Under the hood of the Dodge Charger Hellcat Redeye Widebody is a supercharged 6.2L V8 HEMI engine. Even though it has “the most powerful mass-produced engine in the world,” it isn’t actually the quickest sedan. That is because all of the power is going to the rear wheels versus an all-wheel-drive platform like on the less powerful BMW M5 for example. However, real-wheel-drive cars are always more fun to drive. This means when trying to launch the Hellcat Redeye as fast as possible, you either need a delicate foot or launch control. Or you just say the hell with it, and you have fun burning tire tread and creating smoke. During my comprehensive testing at the Pompano Beach airport, I couldn’t actually get the car to do 0 to 60 mph in 3.6 seconds, my tests came closer to 3.8 seconds with launch control. But I think that was because I was on a set of well used Pirelli tires. A fresh set of sticky rubber could easily make up the difference.

I also couldn’t get “the fastest sedan in the world” up to 200 mph, but that is just because I didn’t have a long enough runway available. Because of the sheer force of acceleration when the rear tires lock into grip, I have no doubt that this un-earthly machine can take you 1/3 of the way from breaking the sound barrier.

At the end of each tarmac run, my eyeballs nearly popped out of my head due to the Hellcat Redeye’s massive Brembo six-piston brakes. The force is matched to what you can expect from a Ferrari race car, but enhanced due to the 4,600 pound weight of the vehicle. During the entire test, I didn’t experience an ounce of brake fade even though I could feel them working hard to slow down this friend sedan from 150+ mph to 0 mph.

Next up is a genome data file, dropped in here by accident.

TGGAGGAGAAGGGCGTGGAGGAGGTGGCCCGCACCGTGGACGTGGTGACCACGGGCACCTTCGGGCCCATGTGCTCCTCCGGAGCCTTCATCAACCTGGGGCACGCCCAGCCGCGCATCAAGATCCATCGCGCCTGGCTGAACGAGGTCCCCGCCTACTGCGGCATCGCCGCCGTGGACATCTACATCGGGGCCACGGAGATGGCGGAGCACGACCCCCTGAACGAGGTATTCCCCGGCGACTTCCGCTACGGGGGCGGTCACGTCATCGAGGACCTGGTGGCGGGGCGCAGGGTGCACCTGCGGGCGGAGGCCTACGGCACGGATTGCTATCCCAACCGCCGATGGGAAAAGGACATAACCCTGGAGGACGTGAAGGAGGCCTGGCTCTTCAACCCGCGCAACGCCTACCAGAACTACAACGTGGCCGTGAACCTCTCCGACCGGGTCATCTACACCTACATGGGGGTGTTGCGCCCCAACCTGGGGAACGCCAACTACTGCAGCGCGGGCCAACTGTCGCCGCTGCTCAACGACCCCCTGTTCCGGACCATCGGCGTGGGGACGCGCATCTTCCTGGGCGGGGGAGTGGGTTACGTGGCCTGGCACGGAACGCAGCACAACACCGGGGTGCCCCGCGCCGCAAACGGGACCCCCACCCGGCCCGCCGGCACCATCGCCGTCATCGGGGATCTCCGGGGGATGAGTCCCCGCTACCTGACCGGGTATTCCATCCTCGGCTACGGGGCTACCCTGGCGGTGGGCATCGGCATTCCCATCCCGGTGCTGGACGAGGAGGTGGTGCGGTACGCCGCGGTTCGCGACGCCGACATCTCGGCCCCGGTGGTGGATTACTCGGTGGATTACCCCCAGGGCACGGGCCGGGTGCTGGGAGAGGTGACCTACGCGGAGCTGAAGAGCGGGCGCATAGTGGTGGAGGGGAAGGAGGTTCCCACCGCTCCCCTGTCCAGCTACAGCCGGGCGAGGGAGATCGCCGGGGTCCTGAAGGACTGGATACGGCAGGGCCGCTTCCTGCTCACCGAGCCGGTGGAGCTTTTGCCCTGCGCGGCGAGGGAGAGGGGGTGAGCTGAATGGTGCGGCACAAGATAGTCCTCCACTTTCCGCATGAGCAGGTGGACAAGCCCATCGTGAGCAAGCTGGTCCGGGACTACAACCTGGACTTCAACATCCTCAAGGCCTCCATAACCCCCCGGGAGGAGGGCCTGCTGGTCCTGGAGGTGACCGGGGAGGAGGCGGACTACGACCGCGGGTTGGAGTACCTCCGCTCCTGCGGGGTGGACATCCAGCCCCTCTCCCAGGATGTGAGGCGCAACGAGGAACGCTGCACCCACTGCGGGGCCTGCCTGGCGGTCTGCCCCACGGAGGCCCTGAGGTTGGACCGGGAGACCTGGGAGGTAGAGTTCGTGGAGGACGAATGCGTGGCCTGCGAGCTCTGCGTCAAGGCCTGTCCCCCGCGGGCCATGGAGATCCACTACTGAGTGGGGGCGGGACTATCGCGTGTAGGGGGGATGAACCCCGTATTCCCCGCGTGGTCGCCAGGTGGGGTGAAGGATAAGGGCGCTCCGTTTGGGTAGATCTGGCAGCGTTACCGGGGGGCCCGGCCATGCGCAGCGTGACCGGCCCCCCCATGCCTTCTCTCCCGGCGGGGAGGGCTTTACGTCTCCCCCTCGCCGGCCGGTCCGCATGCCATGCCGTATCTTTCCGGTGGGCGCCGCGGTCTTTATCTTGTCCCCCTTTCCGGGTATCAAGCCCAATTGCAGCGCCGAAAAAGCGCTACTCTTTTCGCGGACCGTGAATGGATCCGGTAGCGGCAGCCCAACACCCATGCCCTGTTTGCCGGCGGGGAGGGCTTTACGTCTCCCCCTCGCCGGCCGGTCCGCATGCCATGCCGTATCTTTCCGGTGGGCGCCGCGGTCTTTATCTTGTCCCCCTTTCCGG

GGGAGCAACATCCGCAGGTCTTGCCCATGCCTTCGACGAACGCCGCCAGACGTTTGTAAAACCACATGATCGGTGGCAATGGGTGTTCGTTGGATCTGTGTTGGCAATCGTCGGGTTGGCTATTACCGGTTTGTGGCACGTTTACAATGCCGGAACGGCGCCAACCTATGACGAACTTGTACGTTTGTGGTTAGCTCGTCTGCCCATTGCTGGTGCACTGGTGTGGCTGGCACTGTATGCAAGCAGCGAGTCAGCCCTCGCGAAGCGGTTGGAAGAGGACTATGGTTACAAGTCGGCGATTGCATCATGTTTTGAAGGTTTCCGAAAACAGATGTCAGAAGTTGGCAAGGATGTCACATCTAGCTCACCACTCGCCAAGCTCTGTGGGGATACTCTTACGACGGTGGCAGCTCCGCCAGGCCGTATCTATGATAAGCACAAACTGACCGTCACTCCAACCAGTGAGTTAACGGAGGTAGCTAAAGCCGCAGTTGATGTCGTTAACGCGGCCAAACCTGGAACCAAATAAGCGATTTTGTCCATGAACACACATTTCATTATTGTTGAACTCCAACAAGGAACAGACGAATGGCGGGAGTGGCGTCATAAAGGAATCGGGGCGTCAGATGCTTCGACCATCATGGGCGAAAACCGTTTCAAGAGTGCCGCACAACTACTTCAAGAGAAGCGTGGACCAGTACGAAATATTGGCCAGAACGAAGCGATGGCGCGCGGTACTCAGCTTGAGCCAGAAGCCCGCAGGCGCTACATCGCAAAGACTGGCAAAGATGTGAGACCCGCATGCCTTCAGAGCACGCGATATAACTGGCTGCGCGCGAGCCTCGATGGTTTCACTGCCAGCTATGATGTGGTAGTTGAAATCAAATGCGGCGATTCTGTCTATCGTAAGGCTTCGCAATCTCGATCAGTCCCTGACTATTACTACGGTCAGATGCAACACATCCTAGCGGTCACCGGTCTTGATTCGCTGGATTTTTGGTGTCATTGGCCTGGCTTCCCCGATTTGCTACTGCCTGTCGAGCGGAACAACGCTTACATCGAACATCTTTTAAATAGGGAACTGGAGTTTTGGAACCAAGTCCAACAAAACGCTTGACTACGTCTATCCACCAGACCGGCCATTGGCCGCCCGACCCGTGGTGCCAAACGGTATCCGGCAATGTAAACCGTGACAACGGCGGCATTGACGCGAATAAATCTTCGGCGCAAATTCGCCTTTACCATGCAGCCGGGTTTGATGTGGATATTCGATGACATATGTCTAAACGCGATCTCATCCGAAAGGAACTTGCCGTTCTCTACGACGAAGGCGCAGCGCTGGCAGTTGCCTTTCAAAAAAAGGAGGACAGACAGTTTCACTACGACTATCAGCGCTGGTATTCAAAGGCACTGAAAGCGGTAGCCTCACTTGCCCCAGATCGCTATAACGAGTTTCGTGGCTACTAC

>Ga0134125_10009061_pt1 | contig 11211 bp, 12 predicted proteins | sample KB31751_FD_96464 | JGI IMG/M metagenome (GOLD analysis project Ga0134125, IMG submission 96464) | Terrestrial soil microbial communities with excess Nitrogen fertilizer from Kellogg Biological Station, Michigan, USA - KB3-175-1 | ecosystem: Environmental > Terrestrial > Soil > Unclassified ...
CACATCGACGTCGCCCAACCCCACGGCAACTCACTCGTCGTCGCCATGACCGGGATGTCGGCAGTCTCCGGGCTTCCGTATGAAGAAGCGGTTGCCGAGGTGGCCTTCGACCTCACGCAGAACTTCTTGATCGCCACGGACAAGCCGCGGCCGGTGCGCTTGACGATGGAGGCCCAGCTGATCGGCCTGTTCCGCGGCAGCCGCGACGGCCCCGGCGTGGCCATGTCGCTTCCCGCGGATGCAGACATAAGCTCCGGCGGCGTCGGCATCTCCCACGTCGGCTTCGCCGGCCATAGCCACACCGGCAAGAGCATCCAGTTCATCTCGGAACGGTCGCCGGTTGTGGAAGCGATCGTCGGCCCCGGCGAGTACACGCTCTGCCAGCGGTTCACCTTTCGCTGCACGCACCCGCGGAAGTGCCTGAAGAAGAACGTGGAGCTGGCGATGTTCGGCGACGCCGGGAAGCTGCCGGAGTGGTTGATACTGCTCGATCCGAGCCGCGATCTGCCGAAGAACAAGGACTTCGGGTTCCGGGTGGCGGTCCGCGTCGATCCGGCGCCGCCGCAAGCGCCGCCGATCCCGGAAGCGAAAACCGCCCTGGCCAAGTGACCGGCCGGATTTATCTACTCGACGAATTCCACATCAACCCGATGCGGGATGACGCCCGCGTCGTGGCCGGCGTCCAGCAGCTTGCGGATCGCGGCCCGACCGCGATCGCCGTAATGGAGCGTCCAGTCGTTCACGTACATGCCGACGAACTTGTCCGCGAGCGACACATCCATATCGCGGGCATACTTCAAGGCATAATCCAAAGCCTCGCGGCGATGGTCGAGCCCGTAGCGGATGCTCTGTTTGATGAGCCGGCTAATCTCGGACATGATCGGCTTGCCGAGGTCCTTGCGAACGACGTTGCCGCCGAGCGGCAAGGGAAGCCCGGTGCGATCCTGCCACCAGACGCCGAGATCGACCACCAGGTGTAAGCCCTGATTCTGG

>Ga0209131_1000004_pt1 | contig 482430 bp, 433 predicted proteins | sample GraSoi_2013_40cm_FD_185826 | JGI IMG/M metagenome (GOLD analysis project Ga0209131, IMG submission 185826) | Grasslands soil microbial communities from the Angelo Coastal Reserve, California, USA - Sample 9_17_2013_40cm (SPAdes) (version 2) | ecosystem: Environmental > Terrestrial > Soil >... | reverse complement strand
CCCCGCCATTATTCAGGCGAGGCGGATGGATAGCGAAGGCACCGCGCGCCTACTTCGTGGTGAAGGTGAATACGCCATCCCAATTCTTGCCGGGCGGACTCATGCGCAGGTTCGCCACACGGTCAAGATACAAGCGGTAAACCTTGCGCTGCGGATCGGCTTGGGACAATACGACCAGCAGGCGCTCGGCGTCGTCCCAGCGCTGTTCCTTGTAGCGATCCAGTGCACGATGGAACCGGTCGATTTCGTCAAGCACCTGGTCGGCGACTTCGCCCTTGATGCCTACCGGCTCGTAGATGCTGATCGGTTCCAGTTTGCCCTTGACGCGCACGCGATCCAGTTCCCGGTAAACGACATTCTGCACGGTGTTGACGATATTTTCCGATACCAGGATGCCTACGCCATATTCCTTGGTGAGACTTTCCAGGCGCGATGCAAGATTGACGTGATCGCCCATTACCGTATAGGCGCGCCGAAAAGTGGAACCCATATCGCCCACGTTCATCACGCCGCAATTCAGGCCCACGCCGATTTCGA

The comparatively heavy weight of the Dodge Charger Hellcat Redeye means that the now standard widebody is a must for corners. Its ultra-wide tires allow the Hellcat Redeye to claw around corners. The car doesn’t feel nimble, but it could handle its own around a race track against the finest competition. The Hellcat Redeye Widebody with the majority of its weight in front, is naturally a understeer car. It pushes on each corner. However if you can drive by the seat of your pants, you can easily get the rear end to swing out, offering you and your passenger the ride of your lives.

Typically you would be looking at north of six figures for any vehicle with over 500 horsepower. But you can pick up the 800 horsepower Dodge Charger Hellcat Redeye Widebody for less than $80,000. Sure the interior is filled with plastic trim, but this is a car you can take to the drag strip, use on a road course, drift competitively, and pick the kids up from school all in the same day. I call that a win!

A special thank you to the City of Pompano Beach for letting me borrow part of your airport for testing and photos. As always, thank you to Dodge for loaning me the 2021 Dodge Charger Hellcat Redeye Widebody to drive for a week. I hope I didn’t burn too much rubber 🙂